MANILA (March 17) – Results of the latest NSO survey showed that the Philippine’s jobless rate climbed to 7.7 percent in January from 6.8 percent in October. The number of people unemployed people have increased to 2.9 million compared with the estimated 2.6 million during the same period last year or an increase in unemployment of 180,000 people.
The jobless rate in January 2008 was at 7.4 percent.
“We are really expecting an increase in unemployment because of the global economic crisis, yet the survey indicated the unemployment level did not worsen dramatically,” Labor Assistant Secretary Reydeluz Conferido said.
Based on the NSO survey, the young persons or those aged to 15 to 24 dominated the unemployed and nearly two out three were men. Majority of the unemployed were high school graduates and undergraduates.
IBON Foundation, a research group, disputes the NSO survey, claiming the figures are a gross underestimation of joblessness in the country. It places the number of jobless to have already reached at least a massive 4.3 million.
According to its study, IBON says that although the officially-released figures already show an increase of 180,000 jobless Filipinos, the real unemployment is not 7.7 percent but likely to be at lest 11.2 percent. Combined with the 6.2 million unemployed means that there were at least 10.6 million Filipinos jobless or other looking for more work and pay in January 2009.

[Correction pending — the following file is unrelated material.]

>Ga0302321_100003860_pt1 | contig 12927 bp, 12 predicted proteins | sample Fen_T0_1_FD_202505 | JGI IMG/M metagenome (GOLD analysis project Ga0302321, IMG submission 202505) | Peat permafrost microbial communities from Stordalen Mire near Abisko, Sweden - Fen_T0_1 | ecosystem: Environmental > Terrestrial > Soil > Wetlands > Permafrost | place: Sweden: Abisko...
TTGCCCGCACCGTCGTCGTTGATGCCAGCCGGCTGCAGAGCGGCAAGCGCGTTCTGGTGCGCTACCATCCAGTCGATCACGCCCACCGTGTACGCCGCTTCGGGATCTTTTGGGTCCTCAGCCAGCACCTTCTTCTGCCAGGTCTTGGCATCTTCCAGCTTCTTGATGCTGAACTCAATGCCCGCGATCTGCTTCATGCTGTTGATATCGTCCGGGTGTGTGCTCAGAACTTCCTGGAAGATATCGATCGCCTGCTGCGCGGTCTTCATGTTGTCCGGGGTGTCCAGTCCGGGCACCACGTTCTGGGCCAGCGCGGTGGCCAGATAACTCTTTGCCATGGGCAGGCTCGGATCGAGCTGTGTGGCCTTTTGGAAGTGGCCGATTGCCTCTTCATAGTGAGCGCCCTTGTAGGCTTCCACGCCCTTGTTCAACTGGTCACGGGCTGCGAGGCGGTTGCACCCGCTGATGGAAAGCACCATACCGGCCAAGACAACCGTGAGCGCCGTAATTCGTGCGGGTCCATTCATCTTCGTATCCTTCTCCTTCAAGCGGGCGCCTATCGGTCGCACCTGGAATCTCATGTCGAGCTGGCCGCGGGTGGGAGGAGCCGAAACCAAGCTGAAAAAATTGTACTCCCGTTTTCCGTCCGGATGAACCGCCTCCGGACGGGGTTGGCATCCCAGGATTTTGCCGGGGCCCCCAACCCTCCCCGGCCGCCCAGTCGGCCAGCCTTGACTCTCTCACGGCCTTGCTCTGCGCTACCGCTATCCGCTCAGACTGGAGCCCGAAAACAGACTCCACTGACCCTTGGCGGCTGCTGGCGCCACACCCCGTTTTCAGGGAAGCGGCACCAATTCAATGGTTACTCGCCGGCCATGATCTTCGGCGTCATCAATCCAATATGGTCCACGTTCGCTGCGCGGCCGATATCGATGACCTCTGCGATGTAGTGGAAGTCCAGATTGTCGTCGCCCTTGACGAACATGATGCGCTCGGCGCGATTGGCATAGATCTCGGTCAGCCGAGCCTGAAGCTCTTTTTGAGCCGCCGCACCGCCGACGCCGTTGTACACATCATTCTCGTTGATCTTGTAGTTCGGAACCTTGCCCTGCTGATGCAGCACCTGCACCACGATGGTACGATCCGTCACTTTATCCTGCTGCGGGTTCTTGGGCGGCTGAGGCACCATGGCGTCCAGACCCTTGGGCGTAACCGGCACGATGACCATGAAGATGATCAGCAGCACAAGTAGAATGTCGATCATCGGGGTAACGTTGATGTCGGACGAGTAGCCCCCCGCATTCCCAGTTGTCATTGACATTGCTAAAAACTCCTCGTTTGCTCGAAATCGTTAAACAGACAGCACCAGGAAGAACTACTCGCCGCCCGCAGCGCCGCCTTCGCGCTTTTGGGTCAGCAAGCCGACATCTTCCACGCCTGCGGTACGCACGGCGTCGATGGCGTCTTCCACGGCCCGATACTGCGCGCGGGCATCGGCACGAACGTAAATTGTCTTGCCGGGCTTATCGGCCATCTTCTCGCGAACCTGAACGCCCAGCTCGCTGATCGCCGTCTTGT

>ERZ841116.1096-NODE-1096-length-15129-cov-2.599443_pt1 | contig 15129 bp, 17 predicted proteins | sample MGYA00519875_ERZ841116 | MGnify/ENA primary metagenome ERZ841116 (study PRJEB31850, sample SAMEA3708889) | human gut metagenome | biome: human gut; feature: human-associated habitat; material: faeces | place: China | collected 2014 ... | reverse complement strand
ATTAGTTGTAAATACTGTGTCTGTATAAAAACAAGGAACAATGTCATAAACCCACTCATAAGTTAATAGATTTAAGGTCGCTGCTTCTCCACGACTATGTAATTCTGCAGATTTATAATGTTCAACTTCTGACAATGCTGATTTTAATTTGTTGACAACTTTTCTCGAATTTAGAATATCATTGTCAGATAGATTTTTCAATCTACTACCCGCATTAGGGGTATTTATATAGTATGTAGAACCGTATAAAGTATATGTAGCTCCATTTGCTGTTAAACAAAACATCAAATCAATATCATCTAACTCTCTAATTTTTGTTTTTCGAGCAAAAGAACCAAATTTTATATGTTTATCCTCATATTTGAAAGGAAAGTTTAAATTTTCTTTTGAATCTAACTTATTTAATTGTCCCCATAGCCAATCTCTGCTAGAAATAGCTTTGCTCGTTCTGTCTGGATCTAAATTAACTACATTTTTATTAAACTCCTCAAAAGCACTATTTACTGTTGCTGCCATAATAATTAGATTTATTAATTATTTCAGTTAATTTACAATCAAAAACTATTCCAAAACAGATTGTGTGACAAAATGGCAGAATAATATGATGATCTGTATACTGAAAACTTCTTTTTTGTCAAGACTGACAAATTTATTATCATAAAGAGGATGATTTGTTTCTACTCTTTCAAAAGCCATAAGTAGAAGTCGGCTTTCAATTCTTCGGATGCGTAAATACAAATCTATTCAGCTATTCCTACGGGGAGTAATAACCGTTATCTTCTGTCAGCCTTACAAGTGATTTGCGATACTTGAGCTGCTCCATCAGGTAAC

The higher estimated made by IBON aims to correct the unwarranted change in the official unemployment in April 2005, which conveniently removes discouraged job seekers and those not available/willing to immediately take yup work from the labor force and hence does not count them as officially unemployed, even if they do not have jobs. IBON estimated that some 2.5 percent of the working age population 15 years and over should still be considered part of the labor force, which implies an addition 1.5 million jobless on top of the 2.9 million officially reported – for a roughly 4.million jobless.
The additional 2.5 percent, according to IBON, is based on the estimated discrepancy in official and actual labor force participants in 2008. The number of jobless could be even much higher if, as is likely, labor force participation rates this year become bloated by even greater numbers of discouraged job-seekers.